City officials are seriously considering a $5 weekly garbage-collection fee as part of the response to Philadelphia's fiscal crisis.
No decision has been made on the fee proposal, which has been kicking around City Hall for years. At a budget meeting yesterday, however, the fee was presented as a far more likely possibility than it had seemed to be in the past.
"I do think it has tremendous merit," said Deputy Mayor Rina Cutler, who oversees the Streets Department, which collects trash and recyclables. "We're very seriously looking at it as an option."
As discussed, the fee would be levied per household and would total $260 a year. Cutler said there were still many details to work out, such as how to collect it. City Council also would review the levy.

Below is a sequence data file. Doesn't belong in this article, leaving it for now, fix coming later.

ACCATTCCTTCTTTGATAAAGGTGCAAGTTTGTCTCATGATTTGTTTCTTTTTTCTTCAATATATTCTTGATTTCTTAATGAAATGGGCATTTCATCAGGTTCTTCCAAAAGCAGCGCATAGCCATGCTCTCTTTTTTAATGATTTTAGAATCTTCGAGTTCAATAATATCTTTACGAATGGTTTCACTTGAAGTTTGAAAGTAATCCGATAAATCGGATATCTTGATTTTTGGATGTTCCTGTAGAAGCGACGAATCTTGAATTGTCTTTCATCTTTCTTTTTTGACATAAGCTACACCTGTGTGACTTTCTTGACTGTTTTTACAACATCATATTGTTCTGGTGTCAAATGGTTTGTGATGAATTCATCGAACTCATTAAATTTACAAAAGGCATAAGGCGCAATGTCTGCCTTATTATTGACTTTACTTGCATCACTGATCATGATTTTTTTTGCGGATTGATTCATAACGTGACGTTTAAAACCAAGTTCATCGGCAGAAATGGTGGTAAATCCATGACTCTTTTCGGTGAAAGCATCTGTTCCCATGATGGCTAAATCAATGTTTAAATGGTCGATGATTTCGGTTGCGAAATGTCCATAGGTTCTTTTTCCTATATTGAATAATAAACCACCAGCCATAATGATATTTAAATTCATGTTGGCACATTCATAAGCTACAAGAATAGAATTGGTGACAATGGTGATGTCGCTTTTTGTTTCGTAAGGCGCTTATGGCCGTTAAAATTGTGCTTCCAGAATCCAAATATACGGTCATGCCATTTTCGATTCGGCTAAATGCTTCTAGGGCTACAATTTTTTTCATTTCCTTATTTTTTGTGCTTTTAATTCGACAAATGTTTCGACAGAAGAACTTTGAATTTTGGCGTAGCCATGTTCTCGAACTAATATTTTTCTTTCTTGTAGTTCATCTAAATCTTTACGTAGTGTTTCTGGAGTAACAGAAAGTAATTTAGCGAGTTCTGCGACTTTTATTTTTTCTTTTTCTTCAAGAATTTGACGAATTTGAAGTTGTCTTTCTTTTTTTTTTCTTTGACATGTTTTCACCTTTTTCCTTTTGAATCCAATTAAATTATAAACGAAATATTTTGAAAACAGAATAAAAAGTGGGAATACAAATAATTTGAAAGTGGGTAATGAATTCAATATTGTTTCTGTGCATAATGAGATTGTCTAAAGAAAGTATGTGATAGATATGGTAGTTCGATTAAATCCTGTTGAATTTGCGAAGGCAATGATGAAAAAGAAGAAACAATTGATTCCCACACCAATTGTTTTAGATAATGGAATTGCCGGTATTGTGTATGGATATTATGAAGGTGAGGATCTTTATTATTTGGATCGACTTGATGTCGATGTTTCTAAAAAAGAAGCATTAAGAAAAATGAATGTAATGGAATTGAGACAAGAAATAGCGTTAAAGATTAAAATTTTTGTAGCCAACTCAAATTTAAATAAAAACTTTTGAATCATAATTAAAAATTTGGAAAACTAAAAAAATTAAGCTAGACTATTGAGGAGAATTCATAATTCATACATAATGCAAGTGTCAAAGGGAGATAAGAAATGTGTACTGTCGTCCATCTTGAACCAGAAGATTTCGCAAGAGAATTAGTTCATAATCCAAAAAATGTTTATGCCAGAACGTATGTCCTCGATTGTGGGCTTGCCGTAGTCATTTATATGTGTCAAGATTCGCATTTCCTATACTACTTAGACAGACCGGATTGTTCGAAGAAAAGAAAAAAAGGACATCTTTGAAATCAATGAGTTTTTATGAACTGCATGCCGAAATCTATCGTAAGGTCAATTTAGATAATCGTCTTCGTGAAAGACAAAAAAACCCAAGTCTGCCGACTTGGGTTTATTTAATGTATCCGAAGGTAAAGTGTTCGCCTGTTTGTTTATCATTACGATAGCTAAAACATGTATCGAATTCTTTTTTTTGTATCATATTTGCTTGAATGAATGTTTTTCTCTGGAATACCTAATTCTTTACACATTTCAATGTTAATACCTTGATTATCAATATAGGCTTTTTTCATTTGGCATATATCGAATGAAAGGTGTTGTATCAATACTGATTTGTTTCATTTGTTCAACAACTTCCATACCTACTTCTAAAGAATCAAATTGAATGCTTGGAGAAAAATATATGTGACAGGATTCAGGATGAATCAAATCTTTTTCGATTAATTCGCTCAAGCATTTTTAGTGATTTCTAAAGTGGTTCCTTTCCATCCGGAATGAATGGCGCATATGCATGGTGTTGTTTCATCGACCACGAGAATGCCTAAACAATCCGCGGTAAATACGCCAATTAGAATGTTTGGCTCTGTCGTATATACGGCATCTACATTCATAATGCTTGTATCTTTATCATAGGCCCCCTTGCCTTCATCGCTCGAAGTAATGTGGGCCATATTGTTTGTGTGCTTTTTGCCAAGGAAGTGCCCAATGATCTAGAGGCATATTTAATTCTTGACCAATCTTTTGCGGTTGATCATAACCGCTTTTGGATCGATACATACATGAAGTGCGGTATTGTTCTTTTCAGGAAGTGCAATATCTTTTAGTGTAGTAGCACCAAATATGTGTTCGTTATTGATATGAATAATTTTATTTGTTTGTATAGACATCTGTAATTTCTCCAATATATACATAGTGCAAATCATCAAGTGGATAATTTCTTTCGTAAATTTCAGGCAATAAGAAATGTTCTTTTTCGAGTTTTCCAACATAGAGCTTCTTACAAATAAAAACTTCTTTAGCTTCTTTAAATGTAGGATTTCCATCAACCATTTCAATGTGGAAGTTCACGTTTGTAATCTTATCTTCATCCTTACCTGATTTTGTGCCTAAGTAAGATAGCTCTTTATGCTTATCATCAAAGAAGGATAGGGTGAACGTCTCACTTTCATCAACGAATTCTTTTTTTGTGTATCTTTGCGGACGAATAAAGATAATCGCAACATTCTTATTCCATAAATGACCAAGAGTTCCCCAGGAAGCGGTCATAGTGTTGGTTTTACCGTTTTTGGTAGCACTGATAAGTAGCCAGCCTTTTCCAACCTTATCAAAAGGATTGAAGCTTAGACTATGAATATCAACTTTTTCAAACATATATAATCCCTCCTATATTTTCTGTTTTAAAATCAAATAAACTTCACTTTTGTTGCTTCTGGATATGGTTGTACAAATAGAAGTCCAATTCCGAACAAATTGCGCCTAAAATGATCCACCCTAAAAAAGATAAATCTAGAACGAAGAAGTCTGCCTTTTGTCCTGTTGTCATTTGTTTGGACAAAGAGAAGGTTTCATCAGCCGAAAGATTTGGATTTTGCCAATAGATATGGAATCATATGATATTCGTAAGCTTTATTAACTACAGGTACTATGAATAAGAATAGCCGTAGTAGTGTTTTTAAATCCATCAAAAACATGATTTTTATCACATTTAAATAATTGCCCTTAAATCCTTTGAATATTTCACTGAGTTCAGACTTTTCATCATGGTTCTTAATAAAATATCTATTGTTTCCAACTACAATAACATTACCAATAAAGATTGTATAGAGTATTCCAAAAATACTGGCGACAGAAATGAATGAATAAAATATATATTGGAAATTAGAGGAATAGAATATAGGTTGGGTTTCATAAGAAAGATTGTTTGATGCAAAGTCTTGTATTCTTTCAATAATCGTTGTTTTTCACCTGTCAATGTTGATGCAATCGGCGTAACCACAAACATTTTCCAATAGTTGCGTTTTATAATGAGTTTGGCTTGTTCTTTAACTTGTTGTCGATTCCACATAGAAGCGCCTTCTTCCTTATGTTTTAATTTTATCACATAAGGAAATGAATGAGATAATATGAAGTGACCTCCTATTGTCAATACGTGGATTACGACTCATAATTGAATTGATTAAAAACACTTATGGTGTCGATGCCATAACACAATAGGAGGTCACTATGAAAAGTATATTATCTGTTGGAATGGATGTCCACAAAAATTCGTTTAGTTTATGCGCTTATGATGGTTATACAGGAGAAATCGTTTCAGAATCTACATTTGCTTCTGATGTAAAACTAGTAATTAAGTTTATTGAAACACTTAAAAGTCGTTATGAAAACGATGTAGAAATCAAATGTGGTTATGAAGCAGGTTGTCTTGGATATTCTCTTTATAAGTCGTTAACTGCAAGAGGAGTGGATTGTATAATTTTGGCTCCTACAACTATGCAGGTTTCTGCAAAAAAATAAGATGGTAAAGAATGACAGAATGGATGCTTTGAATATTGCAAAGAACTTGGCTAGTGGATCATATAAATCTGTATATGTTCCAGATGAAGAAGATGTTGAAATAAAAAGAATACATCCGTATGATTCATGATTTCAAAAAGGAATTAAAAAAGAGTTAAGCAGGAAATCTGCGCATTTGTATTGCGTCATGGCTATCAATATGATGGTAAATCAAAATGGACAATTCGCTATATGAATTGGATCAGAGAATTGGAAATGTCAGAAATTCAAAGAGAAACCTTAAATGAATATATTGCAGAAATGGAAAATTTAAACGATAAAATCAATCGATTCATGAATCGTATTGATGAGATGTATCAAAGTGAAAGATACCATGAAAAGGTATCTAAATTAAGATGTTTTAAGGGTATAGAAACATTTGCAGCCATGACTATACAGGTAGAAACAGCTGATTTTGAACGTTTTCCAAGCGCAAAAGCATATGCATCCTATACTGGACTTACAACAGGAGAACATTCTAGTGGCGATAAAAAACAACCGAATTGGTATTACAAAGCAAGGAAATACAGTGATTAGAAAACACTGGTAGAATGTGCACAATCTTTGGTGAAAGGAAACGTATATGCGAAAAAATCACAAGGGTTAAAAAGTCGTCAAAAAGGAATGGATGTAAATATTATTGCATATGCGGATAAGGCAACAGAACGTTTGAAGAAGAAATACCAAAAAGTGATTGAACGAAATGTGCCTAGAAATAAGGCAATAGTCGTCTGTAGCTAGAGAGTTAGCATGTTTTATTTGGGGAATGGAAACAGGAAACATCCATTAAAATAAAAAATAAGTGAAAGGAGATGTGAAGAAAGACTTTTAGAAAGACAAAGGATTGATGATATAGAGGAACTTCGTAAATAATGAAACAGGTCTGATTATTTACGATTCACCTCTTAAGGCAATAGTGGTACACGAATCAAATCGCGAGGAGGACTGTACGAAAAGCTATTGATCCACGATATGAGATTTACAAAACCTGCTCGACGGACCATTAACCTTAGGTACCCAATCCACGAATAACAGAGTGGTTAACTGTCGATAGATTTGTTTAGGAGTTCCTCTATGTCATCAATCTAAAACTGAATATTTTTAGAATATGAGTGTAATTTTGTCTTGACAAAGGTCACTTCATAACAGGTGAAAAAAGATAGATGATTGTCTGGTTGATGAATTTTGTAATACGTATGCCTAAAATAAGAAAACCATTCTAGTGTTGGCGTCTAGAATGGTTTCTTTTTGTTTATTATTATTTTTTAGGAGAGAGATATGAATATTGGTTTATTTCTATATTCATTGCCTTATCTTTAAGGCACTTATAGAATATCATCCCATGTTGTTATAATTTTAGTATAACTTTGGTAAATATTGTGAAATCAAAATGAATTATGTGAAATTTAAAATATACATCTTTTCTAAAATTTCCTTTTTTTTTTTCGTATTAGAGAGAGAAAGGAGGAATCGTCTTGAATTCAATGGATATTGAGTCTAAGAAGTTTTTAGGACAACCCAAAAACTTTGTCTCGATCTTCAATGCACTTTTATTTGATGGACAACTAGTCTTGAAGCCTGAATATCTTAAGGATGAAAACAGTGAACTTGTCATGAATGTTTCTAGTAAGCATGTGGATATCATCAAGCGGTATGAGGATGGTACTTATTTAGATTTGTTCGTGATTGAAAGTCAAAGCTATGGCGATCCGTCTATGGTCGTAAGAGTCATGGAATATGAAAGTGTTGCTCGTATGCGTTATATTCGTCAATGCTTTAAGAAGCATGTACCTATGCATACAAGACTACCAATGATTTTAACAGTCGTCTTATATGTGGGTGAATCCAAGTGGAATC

But if it is adopted as Cutler proposed, the fee would raise $85 million to $105 million a year for the city and thus go a long way toward closing a projected $1 billion five-year budget deficit. The Nutter administration eliminated an earlier $1 billion budget gap in the fall by reducing spending and freezing planned tax reductions.
The fee would cover the city's annual sanitation budget and additional services, such as litter and illegal-dumping cleanup squads, Cutler said.
Mayor Nutter was more circumspect, repeatedly saying more review and analysis were needed. But he said that many municipalities had sanitation fees and that deep cuts to the garbage-collection budget would displease residents.
"We have to be open-minded enough to look at any number of ideas," Nutter said.
Thousands of cities charge homeowners sanitation fees. The $260 annual fee Cutler proposed does not seem out of line with those in other cities. Los Angeles, for instance, charges $436 a year.
Recycling would continue to be free. Indeed, the city saves money when residents recycle because landfill costs are so high. Cutler said the city was also considering a recycling incentive program, which would give residents who recycle vouchers of up to $5 a week to be used at Philadelphia stores.